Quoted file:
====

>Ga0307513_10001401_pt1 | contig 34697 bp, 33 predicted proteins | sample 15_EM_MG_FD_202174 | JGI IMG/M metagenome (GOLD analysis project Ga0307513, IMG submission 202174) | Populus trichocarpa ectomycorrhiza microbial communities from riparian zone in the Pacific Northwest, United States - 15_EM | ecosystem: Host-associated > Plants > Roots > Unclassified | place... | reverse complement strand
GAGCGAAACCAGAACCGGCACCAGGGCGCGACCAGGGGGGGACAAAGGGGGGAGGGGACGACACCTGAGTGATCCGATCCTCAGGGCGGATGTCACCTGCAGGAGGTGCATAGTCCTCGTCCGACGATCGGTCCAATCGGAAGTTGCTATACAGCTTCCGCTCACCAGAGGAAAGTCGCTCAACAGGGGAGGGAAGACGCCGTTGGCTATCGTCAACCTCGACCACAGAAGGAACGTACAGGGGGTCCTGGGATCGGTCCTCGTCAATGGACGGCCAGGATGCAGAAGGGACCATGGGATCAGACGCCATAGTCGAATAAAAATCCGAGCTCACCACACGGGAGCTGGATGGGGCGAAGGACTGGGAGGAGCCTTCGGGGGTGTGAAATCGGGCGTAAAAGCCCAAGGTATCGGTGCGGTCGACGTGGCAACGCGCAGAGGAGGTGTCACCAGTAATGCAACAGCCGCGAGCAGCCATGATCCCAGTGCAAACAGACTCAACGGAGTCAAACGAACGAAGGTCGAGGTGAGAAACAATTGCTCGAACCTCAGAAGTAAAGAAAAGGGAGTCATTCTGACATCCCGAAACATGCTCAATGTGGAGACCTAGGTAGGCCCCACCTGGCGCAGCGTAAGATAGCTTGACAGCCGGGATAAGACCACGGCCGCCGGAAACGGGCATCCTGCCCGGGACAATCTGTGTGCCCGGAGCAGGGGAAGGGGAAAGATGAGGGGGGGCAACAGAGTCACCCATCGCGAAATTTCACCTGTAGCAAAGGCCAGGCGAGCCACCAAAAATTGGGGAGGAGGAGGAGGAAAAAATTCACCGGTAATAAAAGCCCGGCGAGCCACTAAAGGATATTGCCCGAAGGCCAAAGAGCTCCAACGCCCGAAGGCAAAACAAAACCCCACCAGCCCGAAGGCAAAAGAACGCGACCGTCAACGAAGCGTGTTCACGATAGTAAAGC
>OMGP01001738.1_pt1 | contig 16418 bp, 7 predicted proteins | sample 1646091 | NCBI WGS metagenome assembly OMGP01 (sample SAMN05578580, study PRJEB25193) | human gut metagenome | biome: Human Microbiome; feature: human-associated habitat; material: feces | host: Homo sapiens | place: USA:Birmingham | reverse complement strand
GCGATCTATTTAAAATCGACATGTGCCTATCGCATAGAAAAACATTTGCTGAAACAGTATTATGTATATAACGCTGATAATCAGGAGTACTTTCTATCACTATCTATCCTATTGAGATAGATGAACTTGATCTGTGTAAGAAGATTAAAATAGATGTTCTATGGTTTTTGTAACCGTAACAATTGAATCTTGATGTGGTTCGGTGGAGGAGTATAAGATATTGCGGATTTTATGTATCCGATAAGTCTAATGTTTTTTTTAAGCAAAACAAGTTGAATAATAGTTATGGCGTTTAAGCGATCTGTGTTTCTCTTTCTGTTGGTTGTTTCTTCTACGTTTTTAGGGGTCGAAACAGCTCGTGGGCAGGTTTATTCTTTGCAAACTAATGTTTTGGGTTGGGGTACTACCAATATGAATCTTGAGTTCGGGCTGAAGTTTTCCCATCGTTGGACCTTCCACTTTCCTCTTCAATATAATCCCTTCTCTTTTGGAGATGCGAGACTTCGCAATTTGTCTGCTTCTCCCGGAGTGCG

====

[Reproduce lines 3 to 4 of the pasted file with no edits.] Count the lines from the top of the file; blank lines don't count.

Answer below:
>OMGP01001738.1_pt1 | contig 16418 bp, 7 predicted proteins | sample 1646091 | NCBI WGS metagenome assembly OMGP01 (sample SAMN05578580, study PRJEB25193) | human gut metagenome | biome: Human Microbiome; feature: human-associated habitat; material: feces | host: Homo sapiens | place: USA:Birmingham | reverse complement strand
GCGATCTATTTAAAATCGACATGTGCCTATCGCATAGAAAAACATTTGCTGAAACAGTATTATGTATATAACGCTGATAATCAGGAGTACTTTCTATCACTATCTATCCTATTGAGATAGATGAACTTGATCTGTGTAAGAAGATTAAAATAGATGTTCTATGGTTTTTGTAACCGTAACAATTGAATCTTGATGTGGTTCGGTGGAGGAGTATAAGATATTGCGGATTTTATGTATCCGATAAGTCTAATGTTTTTTTTAAGCAAAACAAGTTGAATAATAGTTATGGCGTTTAAGCGATCTGTGTTTCTCTTTCTGTTGGTTGTTTCTTCTACGTTTTTAGGGGTCGAAACAGCTCGTGGGCAGGTTTATTCTTTGCAAACTAATGTTTTGGGTTGGGGTACTACCAATATGAATCTTGAGTTCGGGCTGAAGTTTTCCCATCGTTGGACCTTCCACTTTCCTCTTCAATATAATCCCTTCTCTTTTGGAGATGCGAGACTTCGCAATTTGTCTGCTTCTCCCGGAGTGCG